State Department review of US withdrawal from Afghanistan includes far more findings than White House document

In this photo from the US Central Command Public Affairs office, US Marines assist with security at an evacuation control checkpoint during an evacuation at Hamid Karzai International Airport in Kabul, Afghanistan, on August 20, 2021.
WashingtonCNN — 

The State Department’s review of the US withdrawal from Afghanistan has far more findings in it than the document about the withdrawal that the White House released Thursday afternoon, according to a source familiar with the report.

While the White House’s document focused on President Joe Biden having been “severely constrained” by the conditions created by former President Donald Trump, the State Department report has more than two dozen recommendations – some specifically related to how the department could have better prepared, including during the Biden administration, the source said.

“The Biden administration inherited a deadline without a clear plan of how to get there, but they then undertook their own review. And in April, Biden decided to go ahead with it and delayed the withdrawal timeline. So they did not exactly take the blueprint they were given in that regard. So some of that is a bit disingenuous to say that their hands were completely tied,” the source said, explaining their view on the need for the Biden administration to take some ownership for the conduct of the withdrawal.

The White House document does note that upon reflecting on the withdrawal, the State Department and the Pentagon “now prioritize earlier evacuations” when faced with a degrading security situation. But the document also defends the time for when the evacuation from Afghanistan occurred, citing interagency meetings and decision-making at the time.

The White House document also says that the US government now errs “on the side of aggressive communication about risks” when there is a destabilizing security environment.

But it is unclear why the White House document assessing the challenges and decisions surrounding the withdrawal did not cite the wide number of recommendations from the State Department report, which was the result of an intensive 90-day review. A spokesperson for the National Security Council, or NSC, said the document was a “separate product” that was “informed” by the various departments’ reviews.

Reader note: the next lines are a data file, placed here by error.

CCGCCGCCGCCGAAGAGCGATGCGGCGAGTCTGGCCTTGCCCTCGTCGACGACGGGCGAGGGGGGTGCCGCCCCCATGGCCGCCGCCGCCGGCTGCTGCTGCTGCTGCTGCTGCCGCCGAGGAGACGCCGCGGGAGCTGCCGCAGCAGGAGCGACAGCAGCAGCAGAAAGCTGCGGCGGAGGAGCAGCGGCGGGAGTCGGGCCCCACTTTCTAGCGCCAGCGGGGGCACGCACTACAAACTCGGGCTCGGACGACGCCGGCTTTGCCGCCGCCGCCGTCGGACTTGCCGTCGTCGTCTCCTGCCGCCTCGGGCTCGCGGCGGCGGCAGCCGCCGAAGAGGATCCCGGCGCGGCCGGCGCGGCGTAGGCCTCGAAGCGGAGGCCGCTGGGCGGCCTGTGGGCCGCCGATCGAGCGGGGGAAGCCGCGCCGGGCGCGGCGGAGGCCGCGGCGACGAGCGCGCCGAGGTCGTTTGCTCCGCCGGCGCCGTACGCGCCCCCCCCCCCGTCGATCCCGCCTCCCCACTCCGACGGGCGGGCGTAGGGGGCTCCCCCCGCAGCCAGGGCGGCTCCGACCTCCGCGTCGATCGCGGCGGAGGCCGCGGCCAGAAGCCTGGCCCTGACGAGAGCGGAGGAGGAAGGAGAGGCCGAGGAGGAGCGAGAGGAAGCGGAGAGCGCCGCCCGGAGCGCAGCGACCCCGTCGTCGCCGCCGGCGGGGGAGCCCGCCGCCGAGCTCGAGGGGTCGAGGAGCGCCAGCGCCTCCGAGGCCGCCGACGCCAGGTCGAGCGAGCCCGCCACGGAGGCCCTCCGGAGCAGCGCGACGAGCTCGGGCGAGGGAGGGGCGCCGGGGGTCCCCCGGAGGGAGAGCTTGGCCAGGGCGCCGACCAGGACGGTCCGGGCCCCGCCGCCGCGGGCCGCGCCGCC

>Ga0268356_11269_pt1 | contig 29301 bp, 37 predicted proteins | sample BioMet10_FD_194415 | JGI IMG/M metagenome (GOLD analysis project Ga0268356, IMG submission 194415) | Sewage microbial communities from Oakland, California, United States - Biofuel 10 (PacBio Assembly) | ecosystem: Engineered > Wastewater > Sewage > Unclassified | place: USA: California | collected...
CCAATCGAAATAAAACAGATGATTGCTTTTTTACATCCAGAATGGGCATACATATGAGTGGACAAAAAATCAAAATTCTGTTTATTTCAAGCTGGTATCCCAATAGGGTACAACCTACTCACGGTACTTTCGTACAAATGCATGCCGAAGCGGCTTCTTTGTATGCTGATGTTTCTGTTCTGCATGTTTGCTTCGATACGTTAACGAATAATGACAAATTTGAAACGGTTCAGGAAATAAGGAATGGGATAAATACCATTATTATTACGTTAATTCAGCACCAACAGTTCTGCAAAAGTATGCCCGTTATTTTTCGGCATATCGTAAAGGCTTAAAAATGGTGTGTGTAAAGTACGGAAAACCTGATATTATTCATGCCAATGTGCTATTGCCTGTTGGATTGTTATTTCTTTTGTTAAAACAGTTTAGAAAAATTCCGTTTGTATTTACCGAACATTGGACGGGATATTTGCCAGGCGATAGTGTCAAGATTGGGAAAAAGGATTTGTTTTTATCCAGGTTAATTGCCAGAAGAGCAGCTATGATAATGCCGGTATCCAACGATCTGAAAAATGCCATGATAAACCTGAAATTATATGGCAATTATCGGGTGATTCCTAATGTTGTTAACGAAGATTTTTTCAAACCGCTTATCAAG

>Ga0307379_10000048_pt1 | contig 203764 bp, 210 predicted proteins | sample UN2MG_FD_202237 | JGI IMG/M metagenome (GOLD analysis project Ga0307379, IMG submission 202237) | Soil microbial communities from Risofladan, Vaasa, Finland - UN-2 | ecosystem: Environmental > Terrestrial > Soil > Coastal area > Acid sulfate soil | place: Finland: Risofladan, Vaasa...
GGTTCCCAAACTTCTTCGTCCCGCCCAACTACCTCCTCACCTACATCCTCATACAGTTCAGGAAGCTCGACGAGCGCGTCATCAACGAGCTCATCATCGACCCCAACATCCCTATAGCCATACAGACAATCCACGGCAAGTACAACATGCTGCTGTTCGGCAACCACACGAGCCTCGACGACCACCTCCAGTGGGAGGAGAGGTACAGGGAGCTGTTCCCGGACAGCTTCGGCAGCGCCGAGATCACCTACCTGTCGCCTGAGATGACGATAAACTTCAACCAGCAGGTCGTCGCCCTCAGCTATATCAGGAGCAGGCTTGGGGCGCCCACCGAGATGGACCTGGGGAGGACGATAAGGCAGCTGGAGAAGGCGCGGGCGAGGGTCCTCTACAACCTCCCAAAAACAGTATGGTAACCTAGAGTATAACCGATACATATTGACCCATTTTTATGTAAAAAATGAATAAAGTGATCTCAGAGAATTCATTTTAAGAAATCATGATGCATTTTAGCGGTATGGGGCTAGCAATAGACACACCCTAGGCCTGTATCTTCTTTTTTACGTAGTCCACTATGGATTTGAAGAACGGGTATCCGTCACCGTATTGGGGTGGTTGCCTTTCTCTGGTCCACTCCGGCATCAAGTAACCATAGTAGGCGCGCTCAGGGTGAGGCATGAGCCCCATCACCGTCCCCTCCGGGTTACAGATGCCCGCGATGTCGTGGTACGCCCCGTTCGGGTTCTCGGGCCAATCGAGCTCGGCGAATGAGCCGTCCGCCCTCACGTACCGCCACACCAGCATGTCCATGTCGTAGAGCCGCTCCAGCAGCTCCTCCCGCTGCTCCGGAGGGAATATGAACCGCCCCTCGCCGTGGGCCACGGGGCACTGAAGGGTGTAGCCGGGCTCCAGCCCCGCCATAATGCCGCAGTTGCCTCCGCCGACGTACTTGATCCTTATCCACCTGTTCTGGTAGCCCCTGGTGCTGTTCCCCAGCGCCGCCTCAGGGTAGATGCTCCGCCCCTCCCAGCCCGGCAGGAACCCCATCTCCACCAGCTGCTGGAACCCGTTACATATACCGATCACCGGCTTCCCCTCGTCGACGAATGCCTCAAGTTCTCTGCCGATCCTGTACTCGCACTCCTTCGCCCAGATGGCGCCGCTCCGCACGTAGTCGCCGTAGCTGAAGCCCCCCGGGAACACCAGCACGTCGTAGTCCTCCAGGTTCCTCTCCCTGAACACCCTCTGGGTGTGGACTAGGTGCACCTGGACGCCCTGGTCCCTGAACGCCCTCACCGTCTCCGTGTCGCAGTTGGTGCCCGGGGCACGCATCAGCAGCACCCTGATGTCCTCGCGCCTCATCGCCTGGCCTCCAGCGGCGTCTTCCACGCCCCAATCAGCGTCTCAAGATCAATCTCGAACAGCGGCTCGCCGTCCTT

The State Department’s much more detailed after-action report was sent to Capitol Hill on Thursday, but otherwise the department has not widely released any of the findings more than a year after the report’s completion. The report itself was launched by Secretary of State Antony Blinken in December 2021. Employees who worked on the chaotic evacuation have clamored for details as to what the department learned from the after-action report.

An NSC spokesperson said the department’s reviews “were not undertaken for public release but to improve internal processes.”

On Thursday, the department scrambled to put together a town hall for employees to discuss the report with Blinken and Undersecretary for Management John Bass, who was a key official in the Afghanistan withdrawal, according to three employees who attended the event.

Blinken described the report to employees without sharing it. He said that it detailed the processes, systems and mindsets that could have been improved, including the need for more urgent preparations for worst-case scenarios, employees said.Blinken said contingency preparations were inhibited by concerns that they would be too visible and would prompt concerns by Afghan officials, employees told CNN. The top US diplomat also pointed to competing and conflicting views in Washington about how to prioritize categories of evacuees, and he acknowledged that the department’s database technology and communications infrastructure were inadequate.
The employees said that, according to Blinken, the report makes 34 recommendations. They include strengthening the department’s crisis-response capabilities, appointing a single senior official for future complex crises, enhancing crisis communications such as call centers, building a so-called red team to challenge assumptions and running more tabletop exercises, employees said.

But for many employees, the town hall only led to more frustrations about a lack of full transparency. The source familiar with the full report explained that the findings were purposefully not classified so they could be widely shared if the department chose to do so, but so far that has not happened.

At least one employee was emotional during the town hall, criticizing how hastily it was arranged and the decision not to share the full report. Blinken cited concerns about politicizing the report and looking backward instead of forward, employees said.

The State Department did not respond to a request for comment regarding the town hall or any plans to share parts of the department’s report more widely.

This story has been updated with additional information.

State Department review of US withdrawal from Afghanistan includes far more findings than White House document